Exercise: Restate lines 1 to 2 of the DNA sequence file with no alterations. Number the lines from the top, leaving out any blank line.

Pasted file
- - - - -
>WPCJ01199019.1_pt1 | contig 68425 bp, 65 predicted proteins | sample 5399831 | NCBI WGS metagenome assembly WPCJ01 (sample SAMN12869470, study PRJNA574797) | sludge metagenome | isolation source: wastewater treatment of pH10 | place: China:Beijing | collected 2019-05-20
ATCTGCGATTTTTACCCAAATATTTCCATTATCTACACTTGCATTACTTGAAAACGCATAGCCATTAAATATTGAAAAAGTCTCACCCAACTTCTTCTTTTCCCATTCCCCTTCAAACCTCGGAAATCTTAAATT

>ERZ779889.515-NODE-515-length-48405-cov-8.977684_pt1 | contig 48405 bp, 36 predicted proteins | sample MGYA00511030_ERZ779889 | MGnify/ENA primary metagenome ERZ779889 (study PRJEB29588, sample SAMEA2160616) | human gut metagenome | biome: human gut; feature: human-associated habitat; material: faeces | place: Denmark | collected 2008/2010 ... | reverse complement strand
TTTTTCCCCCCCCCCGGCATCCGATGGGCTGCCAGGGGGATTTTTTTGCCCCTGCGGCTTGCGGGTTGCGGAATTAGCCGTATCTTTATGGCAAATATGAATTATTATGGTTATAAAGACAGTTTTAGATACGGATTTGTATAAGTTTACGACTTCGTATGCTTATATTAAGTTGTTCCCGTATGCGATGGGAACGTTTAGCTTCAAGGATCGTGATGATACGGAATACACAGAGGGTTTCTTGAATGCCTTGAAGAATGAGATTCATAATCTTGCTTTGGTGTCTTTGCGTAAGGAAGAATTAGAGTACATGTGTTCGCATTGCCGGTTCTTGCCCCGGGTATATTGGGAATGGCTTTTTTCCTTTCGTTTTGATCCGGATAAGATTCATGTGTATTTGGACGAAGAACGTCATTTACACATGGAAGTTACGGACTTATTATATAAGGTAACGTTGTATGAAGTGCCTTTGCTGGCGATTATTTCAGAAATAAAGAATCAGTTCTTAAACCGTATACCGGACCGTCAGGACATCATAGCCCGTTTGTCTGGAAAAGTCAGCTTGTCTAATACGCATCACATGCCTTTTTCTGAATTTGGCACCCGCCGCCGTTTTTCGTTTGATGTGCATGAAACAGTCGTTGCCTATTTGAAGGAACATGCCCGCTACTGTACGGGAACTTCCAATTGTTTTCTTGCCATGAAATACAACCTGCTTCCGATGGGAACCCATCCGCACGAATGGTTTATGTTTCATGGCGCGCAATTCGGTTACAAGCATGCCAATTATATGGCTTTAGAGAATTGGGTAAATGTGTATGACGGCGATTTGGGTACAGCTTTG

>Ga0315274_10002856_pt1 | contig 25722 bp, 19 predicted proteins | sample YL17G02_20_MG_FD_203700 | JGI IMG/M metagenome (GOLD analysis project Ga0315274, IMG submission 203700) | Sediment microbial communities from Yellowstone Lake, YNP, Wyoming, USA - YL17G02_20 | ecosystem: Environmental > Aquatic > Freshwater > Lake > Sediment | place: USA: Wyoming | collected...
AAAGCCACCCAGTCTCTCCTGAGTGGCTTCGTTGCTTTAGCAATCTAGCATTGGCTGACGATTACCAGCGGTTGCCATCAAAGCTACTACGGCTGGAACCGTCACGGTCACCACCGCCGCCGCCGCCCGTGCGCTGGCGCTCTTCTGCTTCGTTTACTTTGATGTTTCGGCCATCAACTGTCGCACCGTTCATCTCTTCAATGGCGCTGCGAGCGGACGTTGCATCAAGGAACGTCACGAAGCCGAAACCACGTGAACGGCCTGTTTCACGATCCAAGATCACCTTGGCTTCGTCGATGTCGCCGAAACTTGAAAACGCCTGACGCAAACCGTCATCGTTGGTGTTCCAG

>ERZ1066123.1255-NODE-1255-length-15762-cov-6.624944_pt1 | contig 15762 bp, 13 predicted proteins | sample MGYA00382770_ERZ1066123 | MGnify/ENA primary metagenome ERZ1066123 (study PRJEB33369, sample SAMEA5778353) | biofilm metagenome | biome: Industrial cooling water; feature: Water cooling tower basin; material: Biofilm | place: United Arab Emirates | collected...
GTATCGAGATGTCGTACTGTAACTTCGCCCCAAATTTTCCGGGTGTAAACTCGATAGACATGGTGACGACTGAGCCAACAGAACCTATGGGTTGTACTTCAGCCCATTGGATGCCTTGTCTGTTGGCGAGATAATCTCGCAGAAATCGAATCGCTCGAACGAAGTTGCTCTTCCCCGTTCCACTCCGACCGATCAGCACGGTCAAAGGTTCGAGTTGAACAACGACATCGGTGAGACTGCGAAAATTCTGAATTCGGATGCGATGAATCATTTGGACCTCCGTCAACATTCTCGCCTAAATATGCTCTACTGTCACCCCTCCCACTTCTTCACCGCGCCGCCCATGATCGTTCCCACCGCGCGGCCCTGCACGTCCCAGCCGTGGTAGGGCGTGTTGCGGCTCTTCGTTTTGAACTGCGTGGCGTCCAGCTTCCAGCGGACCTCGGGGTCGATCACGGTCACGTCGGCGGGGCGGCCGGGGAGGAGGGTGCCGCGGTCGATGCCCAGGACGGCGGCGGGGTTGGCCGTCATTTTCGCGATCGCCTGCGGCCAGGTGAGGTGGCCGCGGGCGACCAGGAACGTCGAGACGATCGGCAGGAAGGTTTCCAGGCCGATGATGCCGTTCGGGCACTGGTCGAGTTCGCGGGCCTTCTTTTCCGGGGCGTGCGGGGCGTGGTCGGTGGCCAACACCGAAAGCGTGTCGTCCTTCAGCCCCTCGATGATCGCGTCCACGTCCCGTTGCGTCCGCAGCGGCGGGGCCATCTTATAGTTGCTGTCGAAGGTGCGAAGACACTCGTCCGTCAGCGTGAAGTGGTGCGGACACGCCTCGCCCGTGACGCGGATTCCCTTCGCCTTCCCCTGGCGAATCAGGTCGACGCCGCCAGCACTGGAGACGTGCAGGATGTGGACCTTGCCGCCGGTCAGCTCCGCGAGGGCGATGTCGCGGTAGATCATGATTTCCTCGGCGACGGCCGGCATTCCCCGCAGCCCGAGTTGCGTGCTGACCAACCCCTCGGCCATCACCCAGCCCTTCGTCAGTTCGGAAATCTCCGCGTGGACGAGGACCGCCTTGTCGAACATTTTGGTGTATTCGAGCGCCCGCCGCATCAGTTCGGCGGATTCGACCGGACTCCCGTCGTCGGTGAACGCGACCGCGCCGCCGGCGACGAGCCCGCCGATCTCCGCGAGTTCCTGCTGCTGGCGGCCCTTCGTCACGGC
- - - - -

>WPCJ01199019.1_pt1 | contig 68425 bp, 65 predicted proteins | sample 5399831 | NCBI WGS metagenome assembly WPCJ01 (sample SAMN12869470, study PRJNA574797) | sludge metagenome | isolation source: wastewater treatment of pH10 | place: China:Beijing | collected 2019-05-20
ATCTGCGATTTTTACCCAAATATTTCCATTATCTACACTTGCATTACTTGAAAACGCATAGCCATTAAATATTGAAAAAGTCTCACCCAACTTCTTCTTTTCCCATTCCCCTTCAAACCTCGGAAATCTTAAATT